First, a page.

7 Steps To Finding Your Photography Niche
You may be reading this because, after months or years of exploring the world with your fancy digital camera, your online portfolio is strictly limited to: pets, portraits, weddings, landscape, street photography, macro, studio, events, nature, astrophotography, …and…other categories. OK, such a portfolio is not very limited.
First I’d like to tell you why you should “niche down”, your portfolio. Then I’ll make the case for identifying and showcasing your own photographic specialty.
What you need to know is that when a potential client visits your web site and can’t recognize a professional photographic identity, they might not only feel overwhelmed at the lack of focus but also lose interest because they aren’t seeing that you’re proficient in what they need from you.
Let’s say that you just took some fabulous portraits of your neighbor’s kids, and out of it came a referral of another mother of two who now wants photos of her precious youngsters. You direct the potential new client to your web site, and the first thing she sees is a succession of pictures of your cat. Cute, but the next few photos are wild elk from your vacation in the Tetons last fall. At this point the potential client will likely be confused, maybe even frustrated that they’re not seeing what they expected to see.
At the very least, I’ll advise you to organize your photos on your main site into categories. That way, you can direct clients to the bodies of work you’re proud of, rather than seeming like a hobbyist. You want your client to know that you specialize in this particular type of work. That way (for instance) when they hire you for portraits they can rest assured that you’ll pose them with confidence, or that you won’t blow it and miss a great moment at their wedding.
If your web site is called John Smith Wedding Photography, that is your niche and your image that you’ve decided to promote. It would be unwise to showcase your food photography in the same site your wedding photos, but believe it or not I’ve seen it happen. If you also do food photography on the side and it’s not just a hobby, make a separate web site for it — or at the least a separate gallery.
Practically all successful photographers specialize in one particular kind of work. An architect isn’t going to hire a wedding photographer, and a bride isn’t going to hire an architectural photographer. How do you decide on your very own niche? Take the following steps:
1. Research different fields of photography that people make a living in. Here’s a list of the many different types of viable photography fields.
2. Write down the ones that interest you, as well as the ones you’ve already tried and enjoy. Can you see yourself doing this kind of photography for the next year? What about the next five years?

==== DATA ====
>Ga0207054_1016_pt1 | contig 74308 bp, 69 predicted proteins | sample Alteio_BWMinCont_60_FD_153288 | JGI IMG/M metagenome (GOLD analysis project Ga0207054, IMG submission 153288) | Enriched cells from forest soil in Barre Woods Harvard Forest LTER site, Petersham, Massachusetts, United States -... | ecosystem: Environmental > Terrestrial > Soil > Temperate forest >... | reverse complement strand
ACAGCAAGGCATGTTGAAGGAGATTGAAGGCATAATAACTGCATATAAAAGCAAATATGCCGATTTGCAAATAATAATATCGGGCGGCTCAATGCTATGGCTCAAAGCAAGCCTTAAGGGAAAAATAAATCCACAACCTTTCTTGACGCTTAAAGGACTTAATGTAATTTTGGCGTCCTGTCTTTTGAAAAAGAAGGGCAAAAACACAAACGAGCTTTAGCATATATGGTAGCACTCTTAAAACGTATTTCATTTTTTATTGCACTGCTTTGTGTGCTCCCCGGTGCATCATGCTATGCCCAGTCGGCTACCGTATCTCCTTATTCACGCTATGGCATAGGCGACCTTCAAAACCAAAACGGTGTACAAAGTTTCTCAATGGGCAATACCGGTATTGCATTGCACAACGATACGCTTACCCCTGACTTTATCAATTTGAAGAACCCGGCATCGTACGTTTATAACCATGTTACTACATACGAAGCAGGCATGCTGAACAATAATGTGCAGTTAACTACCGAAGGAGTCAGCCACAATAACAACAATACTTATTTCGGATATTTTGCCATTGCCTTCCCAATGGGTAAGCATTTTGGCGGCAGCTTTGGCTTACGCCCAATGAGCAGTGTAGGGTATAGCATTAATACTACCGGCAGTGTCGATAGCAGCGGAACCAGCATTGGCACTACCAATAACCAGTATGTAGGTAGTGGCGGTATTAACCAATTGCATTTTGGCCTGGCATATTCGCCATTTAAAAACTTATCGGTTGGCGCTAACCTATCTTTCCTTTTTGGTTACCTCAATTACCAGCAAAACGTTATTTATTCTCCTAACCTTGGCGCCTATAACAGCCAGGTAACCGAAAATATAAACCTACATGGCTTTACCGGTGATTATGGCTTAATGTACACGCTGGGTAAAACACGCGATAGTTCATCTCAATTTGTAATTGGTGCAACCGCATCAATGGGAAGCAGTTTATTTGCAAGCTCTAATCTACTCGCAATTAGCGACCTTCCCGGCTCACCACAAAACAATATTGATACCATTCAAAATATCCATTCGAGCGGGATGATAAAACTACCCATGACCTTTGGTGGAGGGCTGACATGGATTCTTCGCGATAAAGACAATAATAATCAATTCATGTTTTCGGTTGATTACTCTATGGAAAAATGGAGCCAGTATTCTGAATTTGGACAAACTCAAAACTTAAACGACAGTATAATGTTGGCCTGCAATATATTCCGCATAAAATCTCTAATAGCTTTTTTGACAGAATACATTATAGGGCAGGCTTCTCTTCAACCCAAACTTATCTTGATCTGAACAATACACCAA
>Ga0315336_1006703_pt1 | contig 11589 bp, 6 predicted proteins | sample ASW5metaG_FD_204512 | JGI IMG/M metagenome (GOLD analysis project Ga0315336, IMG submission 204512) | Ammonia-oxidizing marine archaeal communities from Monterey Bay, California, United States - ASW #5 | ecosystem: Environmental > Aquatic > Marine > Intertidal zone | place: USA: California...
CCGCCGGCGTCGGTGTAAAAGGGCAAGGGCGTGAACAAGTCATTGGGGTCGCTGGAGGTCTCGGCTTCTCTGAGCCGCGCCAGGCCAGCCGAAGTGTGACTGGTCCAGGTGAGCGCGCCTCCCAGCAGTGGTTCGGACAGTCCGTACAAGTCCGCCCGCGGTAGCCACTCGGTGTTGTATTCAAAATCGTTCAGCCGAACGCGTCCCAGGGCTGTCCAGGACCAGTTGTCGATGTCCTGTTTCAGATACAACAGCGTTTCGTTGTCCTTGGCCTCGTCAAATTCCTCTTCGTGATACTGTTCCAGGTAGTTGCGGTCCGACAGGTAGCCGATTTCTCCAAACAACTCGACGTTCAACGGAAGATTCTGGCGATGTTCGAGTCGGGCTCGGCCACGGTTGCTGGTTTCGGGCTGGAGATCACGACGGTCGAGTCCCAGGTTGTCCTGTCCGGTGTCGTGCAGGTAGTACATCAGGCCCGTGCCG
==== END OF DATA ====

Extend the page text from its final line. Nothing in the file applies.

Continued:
3. Start narrowing down your list, based on viability (do people pay living wages for this?) and take into account how interested you are in them. Smartshoot has compiled a list based on a survey of average payouts for different kinds of photography from 2015.
4. Research what kind of special equipment you may need in order to excel in a particular niche. Take note on the potential start-up costs. Decide if you’re going to make a home studio (most cost efficient), rent a studio out, or just operate remotely.
5. Research how competitive each specialty is in your area. If you’re only up against two other baby photographers in Muskogee Oklahoma, you may be on to something. However, it may simply be that there isn’t much of a market for something particular in your area. Do the research!
6. If you still can’t decide, narrow it down to one or two and look more closely. Some people break into an industry by photographing for free at first, but of course this is only a temporary introduction. Be aware that working for free attracts the wrong kind of client. You can try Thumbtack to get paid gigs in your new prospective niches. See which one ends up being more profitable and enjoyable after a while. Keep in mind it will take twice as much time and work to advertise and grow in two different markets as just focusing on one.
7. Be patient and trust your instincts! If you just aren’t feeling it or get burnt out quickly with one niche, there’s no reason you can’t go another route.
Side note: If you’ve decided to niche down and only showcase what you’ve decided to focus on but still want to share your adorable cat photos with the world, I suggest linking to your Flickr account from your main site, so clients can, if they care to, see what you shoot in your free time.
How did you decide to choose your niche? Share in the comments below.